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Threat of Trade War With China Sparks Worries in a Debtor U.S.
"But no trading system will work if we fail to enforce our trade agreements," he added. "So when -- as happened this weekend -- we invoke provisions of existing agreements, we do so not to be provocative or to promote self-defeating protectionism. We do so because enforcing trade agreements is part and parcel of maintaining an open and free trading system."
There are reasons why the dust-up over tires might settle down. China exports three times as much to the United States as it imports from the United States. It also has relatively few secure places to park its huge foreign-exchange reserves other than U.S. Treasury bonds and government-backed U.S. mortgage securities.
Thea Lee, an economist and policy director for the AFL-CIO, said the concern over an incipient trade war was overblown and called China's reaction "blustering."
"The Chinese government is trying to raise the rhetoric and scare off the U.S. We should not be scared off," she said. "We are within our rights. . . . It's not the beginning of a trade war."
From 2004 to last year, the number of Chinese tires imported in the United States more than tripled and their share of the U.S. market rose from 5 percent to 17 percent. Over the same period, the share of the U.S. market served by U.S. factories declined by a corresponding amount. More than 5,000 U.S. jobs were lost.
Opponents of the tariff say the U.S. industry's shrinkage is unrelated to the surge in Chinese imports. U.S. manufacturers, they say, have strategically moved into pricier, more profitable tires, shifting production of cheaper tires overseas. Yao Jian, a Chinese Commerce Ministry spokesman, said, "Four U.S. companies have tire production operations in China and account for two-thirds of exports to the U.S. The tariffs will have a direct impact on them."
Under the so-called "421 clause" that China agreed to as part of its bid to gain admission to the World Trade Organization, the United States does not need to prove unfair trade practices.
But other observers said the timing was particularly bad, regardless of the case's merits. "They may have the basis for doing this, but the point in my mind is not the legality but the overall political impact and the message this gives the world," said Dadush of the World Bank. "Over the last several months, Chinese imports are exploding and thank God for that because that's holding up all of Asia and having a good impact on the rest of the world." By contrast, he said, U.S. imports are declining.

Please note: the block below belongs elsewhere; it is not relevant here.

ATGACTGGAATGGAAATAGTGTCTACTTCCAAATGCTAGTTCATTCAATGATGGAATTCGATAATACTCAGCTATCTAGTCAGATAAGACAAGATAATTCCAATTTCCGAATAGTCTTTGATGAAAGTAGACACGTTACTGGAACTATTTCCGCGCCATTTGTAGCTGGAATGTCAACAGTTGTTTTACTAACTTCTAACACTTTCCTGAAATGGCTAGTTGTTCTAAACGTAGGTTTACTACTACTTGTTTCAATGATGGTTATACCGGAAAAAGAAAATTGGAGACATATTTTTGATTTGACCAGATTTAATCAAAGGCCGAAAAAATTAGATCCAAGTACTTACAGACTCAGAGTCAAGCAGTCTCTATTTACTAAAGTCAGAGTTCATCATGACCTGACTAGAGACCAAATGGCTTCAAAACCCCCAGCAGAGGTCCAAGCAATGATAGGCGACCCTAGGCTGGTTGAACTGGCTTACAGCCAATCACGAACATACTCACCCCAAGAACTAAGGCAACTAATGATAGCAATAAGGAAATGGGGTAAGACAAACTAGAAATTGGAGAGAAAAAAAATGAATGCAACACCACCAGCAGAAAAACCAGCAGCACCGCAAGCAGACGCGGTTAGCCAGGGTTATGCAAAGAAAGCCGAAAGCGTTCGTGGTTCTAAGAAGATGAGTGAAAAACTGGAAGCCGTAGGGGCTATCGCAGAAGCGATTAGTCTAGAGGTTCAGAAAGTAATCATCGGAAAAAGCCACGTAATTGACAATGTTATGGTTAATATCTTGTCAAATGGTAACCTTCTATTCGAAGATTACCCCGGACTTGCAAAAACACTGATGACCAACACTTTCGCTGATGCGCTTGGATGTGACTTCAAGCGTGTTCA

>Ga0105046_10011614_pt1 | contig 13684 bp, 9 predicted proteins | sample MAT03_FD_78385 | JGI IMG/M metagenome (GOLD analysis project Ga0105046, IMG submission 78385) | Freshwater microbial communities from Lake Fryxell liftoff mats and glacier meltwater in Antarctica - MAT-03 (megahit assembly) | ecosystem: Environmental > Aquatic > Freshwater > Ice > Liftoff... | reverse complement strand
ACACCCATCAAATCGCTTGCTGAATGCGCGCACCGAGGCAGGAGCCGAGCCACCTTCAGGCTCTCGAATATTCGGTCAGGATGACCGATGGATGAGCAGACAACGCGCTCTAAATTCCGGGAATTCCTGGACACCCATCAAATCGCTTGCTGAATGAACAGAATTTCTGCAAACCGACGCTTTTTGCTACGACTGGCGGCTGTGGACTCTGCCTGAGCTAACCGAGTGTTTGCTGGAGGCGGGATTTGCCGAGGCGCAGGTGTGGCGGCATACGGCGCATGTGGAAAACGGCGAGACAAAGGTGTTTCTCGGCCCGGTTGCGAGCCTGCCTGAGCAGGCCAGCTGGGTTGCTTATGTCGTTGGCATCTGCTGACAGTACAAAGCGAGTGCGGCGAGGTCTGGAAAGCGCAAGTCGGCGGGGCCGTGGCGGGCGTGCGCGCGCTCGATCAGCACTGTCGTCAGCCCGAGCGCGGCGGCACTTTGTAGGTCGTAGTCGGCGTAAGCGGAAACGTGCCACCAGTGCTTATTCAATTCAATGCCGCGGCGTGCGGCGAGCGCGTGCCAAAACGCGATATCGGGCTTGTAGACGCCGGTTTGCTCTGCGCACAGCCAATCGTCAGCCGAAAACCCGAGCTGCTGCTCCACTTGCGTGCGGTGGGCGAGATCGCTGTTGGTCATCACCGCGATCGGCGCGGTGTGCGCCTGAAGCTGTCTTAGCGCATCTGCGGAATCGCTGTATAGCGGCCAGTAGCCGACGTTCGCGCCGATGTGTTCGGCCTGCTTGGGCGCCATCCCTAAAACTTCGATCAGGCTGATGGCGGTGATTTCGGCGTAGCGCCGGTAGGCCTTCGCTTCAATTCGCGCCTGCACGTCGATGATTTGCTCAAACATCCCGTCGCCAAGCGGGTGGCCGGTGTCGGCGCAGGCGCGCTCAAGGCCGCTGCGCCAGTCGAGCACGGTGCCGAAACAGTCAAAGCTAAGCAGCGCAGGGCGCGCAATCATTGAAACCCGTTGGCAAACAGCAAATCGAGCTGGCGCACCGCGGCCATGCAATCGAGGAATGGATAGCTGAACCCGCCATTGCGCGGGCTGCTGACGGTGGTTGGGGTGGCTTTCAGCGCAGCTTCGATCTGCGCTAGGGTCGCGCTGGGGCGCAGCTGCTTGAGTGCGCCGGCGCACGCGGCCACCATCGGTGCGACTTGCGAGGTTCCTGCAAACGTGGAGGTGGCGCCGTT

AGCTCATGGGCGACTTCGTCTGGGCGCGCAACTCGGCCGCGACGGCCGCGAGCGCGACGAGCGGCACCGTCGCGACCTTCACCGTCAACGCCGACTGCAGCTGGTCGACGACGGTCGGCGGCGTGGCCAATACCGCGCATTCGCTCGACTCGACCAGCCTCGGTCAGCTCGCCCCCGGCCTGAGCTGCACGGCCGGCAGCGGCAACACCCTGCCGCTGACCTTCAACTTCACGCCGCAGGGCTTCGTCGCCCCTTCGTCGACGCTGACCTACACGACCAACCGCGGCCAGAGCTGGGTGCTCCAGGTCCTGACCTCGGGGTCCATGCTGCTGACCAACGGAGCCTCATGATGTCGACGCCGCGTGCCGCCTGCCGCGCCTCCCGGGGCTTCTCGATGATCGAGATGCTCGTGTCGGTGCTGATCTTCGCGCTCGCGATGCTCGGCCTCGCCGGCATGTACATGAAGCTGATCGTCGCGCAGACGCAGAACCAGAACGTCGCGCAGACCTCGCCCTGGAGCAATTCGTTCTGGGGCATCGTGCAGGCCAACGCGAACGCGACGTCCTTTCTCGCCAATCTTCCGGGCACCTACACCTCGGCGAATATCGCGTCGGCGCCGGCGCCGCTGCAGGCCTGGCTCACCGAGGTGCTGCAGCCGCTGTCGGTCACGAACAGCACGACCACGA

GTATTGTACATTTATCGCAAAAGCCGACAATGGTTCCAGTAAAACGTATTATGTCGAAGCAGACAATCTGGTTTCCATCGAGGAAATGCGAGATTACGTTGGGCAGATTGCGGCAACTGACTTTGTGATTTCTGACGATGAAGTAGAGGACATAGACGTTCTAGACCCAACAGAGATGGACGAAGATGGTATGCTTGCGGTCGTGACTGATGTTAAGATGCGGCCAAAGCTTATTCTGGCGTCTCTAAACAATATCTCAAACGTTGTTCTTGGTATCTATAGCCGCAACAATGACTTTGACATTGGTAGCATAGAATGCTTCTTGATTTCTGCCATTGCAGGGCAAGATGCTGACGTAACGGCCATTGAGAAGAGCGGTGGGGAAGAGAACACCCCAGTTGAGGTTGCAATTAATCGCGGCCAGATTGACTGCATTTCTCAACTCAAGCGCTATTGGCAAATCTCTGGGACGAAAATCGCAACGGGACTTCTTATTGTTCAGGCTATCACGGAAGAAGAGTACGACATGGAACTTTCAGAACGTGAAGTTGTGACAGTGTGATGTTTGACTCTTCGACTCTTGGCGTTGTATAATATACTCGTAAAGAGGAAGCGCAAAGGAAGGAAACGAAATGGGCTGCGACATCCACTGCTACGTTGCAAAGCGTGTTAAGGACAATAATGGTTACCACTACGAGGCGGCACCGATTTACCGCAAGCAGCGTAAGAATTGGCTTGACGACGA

Moreover, globally, new requests for protection from imports in the first half of 2009 are up 18.5 percent over the first half of 2008, according to the World Bank-sponsored Global Antidumping Database, organized by Chad P. Bown, a Brandeis University economics professor. That increase follows a 44 percent increase in new investigations in 2008.
On Tuesday, Obama is scheduled to address the AFL-CIO's annual convention. Some analysts said that the tire tariffs were a political favor to trade unions, whose support Obama needs for health-care reform and who backed Obama in the 2008 election. Gerard dismissed the idea that the tire tariffs were political payback. The people who say that "are smoking something," he said.
Some observers said Obama might follow the Bush administration, which initially seemed to adopt a tough stance on trade. In March 2002, President Bush imposed tariffs on foreign steel, but later he backed off and rejected proposals to impose trade sanctions for other products.
"He pulled the plug on us because he didn't think we were grateful enough," Gerard said. "He didn't have the guts to enforce the law. He basically invited the Chinese to keep doing the same thing."
Whoriskey reported from Pittsburgh.